Origins of a Disruption: Stubborn Facts and an Initial Splice

I arrived at UMaine in the Fall of 2015, after finishing my doctoral work at the University of California, Santa Barbara. My advisor at UCSB, Charles Bazerman, emphasized—from the first course I took with him to my dissertation defense—what he called in one of my first meetings with him “a love of really cool facts.” The focus on finding “cool facts” that let me “start seeing the picture…much clearer” stuck with me. I found particularly interesting Bazerman’s assertion that if “you get a good fact, it can solve lots of problems.” Subsequently, I went looking for good facts: the conditions that facilitated the take-up of feedback by students; the impacts of assessment on writing instruction; and the ways in which teachers and students in a classroom decided what did and did not count as writing. I pursued these topics with the aim of uncovering some good facts.

As my interests grew throughout graduate school, and I became interested in WPA work, the focus on finding a good fact remained, but transformed in response to the perceived needs of WPA work. The characteristic of the “facts” I was looking for shifted from good to stubborn. I came to see facts as confronted with contrary ideas, beliefs, theories—and stories. The facts I needed had to be stubborn in the face of these, putting students-can’t-write narratives in the position of having to take these facts into account. I also began thinking about facts as small, as simple, straightforward explanations that recouped some of the persuasive power of problematic stories about student writers and writing. Knowing the conditions that facilitate the take-up of feedback by students, for example, could help me develop more effective feedback, which could improve student writing development and, by doing so, short-circuit arguments about how students do not respond to feedback.

This development of an interest in small, stubborn facts was crucial as I was spliced into the network of College Composition at UMaine in 2015. I was hired as an “Associate Director of College Composition,” a new position designed to transform into the Director of College Composition after two years. Part of my work was to conduct an informal institutional ethnography, learning the ways in which people went about their work in the writing program. One of my most frequent observations was the ways in which records were transformed into data and given influential form through the interconnections of the program, the department, and the college. Portfolio assessment results were collected semester after semester, teaching load hours were audited, etc.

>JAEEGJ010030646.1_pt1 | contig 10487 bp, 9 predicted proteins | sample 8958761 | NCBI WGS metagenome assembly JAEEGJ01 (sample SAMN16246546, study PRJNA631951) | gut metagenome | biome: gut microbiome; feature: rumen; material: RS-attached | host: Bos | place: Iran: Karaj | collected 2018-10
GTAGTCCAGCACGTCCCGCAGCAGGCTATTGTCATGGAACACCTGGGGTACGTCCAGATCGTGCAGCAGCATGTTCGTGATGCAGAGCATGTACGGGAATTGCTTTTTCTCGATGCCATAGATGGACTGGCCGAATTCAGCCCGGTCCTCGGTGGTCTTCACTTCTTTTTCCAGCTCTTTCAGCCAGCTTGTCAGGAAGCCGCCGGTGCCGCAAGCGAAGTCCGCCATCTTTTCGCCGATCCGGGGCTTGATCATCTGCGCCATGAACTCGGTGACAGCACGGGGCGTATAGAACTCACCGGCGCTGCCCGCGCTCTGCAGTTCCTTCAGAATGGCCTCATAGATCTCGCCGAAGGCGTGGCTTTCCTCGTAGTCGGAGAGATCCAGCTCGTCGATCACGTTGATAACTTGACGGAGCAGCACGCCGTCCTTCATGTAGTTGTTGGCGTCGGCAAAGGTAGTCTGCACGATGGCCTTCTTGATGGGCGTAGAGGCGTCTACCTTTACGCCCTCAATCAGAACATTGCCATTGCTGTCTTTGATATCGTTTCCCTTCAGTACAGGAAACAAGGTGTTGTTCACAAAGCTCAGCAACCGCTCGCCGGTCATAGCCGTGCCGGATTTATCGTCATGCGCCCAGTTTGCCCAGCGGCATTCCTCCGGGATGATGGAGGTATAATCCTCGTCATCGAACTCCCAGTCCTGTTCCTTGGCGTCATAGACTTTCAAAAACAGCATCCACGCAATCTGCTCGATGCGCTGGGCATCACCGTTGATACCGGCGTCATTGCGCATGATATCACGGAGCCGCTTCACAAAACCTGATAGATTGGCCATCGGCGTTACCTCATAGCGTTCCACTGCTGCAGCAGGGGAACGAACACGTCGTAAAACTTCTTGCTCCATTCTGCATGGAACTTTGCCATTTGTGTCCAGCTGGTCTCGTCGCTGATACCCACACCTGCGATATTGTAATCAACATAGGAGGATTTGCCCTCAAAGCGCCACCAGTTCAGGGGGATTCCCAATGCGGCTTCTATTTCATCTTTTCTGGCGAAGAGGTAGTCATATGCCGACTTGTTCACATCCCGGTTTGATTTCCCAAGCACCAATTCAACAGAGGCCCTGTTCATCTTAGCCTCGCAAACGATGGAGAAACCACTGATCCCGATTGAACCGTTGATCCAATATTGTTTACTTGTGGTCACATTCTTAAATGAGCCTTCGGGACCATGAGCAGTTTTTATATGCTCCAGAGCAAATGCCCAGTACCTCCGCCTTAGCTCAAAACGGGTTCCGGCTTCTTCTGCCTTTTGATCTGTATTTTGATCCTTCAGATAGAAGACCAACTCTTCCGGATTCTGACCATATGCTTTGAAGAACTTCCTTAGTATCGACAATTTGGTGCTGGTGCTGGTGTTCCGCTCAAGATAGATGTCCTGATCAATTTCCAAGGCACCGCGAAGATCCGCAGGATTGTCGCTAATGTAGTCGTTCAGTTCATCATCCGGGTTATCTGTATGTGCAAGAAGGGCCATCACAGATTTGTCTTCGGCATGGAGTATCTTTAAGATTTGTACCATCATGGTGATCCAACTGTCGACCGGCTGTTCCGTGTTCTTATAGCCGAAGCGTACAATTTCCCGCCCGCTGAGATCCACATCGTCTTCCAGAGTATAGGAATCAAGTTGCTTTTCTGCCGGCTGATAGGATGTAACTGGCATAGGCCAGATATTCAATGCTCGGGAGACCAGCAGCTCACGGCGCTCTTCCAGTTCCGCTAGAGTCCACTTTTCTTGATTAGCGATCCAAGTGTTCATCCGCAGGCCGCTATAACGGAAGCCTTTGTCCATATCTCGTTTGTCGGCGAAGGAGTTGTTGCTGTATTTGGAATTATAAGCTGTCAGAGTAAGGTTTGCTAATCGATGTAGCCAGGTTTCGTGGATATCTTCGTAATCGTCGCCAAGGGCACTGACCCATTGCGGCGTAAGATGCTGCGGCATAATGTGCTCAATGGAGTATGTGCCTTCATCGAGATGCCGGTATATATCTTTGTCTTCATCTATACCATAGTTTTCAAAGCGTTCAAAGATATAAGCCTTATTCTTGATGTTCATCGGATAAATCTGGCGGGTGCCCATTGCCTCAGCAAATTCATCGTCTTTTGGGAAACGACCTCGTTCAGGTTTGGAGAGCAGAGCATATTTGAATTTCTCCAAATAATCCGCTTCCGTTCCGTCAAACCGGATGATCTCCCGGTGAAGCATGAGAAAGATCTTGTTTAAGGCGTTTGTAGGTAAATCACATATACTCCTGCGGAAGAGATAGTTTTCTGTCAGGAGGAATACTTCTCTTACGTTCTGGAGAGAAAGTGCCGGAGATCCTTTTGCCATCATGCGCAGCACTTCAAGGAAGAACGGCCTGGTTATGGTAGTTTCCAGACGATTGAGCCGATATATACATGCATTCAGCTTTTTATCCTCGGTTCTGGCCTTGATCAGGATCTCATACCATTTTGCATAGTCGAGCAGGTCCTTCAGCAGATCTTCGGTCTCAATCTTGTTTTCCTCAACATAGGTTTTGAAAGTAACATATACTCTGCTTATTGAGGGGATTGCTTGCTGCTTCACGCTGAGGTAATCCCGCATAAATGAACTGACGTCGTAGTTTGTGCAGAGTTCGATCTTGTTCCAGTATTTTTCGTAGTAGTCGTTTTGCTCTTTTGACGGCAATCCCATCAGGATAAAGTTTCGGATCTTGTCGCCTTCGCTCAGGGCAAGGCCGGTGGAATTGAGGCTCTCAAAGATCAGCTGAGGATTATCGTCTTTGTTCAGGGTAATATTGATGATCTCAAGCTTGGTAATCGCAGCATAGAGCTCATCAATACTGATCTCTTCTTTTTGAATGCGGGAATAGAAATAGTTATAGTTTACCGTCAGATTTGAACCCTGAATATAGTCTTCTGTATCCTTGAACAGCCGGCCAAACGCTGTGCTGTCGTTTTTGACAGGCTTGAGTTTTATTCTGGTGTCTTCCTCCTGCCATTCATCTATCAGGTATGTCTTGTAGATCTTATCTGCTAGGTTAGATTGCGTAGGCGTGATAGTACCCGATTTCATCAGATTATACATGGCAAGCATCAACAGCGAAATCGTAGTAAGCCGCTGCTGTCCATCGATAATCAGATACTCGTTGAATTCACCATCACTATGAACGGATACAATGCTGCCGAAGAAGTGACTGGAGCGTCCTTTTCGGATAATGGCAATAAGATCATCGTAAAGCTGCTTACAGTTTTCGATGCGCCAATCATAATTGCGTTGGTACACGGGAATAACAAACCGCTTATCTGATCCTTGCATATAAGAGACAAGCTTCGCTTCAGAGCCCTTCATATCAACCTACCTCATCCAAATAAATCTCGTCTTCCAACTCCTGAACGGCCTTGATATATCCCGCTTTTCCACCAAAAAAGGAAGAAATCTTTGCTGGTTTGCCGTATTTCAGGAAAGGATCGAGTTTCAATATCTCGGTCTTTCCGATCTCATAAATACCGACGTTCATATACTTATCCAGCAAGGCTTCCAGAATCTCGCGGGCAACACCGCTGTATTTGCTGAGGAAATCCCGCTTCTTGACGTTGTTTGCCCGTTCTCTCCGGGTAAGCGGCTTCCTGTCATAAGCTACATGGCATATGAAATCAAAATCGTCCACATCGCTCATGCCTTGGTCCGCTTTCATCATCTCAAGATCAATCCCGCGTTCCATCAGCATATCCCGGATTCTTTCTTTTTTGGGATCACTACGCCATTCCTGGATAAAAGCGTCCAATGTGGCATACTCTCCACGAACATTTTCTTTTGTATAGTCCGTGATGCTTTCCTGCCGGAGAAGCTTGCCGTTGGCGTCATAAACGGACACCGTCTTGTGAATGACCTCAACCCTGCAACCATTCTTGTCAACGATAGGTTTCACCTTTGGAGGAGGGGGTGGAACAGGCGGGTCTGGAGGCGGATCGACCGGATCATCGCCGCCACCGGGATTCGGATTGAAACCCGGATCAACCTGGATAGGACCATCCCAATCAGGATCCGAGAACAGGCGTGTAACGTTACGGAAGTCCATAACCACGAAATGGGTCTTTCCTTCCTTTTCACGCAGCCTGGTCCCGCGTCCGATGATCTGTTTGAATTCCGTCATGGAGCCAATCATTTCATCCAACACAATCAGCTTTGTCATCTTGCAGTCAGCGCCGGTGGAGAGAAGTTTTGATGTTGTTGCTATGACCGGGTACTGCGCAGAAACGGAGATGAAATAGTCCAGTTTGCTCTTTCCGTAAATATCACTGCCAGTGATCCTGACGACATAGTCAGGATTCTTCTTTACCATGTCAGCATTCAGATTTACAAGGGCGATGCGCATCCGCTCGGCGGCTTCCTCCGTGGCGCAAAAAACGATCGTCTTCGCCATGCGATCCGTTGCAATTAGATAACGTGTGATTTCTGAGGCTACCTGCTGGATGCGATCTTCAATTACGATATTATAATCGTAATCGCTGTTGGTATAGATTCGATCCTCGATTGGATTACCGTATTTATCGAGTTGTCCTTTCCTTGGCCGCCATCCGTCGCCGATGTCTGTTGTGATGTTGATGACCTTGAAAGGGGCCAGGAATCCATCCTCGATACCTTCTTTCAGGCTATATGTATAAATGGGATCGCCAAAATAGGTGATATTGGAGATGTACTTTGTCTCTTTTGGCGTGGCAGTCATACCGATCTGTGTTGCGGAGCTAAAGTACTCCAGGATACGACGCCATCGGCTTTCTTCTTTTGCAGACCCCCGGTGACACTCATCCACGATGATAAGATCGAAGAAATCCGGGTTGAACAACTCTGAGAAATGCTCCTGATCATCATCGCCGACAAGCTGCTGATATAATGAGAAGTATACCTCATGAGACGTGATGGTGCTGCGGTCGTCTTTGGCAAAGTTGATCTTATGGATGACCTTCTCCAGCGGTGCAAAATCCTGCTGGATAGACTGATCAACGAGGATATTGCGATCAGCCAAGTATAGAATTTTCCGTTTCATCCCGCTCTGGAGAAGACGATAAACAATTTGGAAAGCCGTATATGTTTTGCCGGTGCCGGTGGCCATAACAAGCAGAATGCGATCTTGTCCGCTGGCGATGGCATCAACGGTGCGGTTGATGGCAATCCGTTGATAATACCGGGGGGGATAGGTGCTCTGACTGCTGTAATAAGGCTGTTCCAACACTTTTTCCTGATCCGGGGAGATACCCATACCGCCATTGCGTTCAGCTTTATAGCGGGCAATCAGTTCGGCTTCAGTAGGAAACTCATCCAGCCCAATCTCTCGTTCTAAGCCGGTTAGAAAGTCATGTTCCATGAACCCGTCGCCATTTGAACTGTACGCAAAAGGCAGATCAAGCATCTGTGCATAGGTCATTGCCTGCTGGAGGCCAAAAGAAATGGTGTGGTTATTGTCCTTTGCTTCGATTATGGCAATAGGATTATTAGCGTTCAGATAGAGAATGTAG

Bringing my lens of small, stubborn facts to bear on these insights, I came to see this work as developing facts with which other interested stakeholders must contend. For instance, when someone on campus complained about the composition program being too demanding on students, or not demanding enough (or, somehow, both), I could produce the portfolio results from the past decade to rebut their claims—laying the groundwork to put forward my own story, which was that our students were actually pretty capable writers, and that our program was helping them transition to the demands of academic writing. Generating small, stubborn facts from the work of our program, in other words, can help us to disrupt “students-can’t-write” narratives, to challenge common understandings of what student writers are and can do, and to enable communication with others about what students accomplish both in our program and in the university at large.

To be sure, my initial framing of this work as fact-building was lost on most of the program—I often joke that people only stopped by my office during that first year to ask if I knew where other people were (I usually did not). But over time, as I stepped into the role of teaching the TA practicum and participating in mentoring work, the opportunities for the network to reconfigure around and with small, stubborn facts began to emerge. In Spring 2017, I made my first direct reference to it when addressing the entire College Composition teaching corps at a portfolio review. My notes on that address review the power of a small, stubborn fact, and emphasize that we are in the portfolio review to establish new small, stubborn facts that can help us write new stories about our students and the writing that they do: submission rates, passing rates, inter-rater agreement, and so on. In this address, small, stubborn facts became an actant in the production of portfolio review.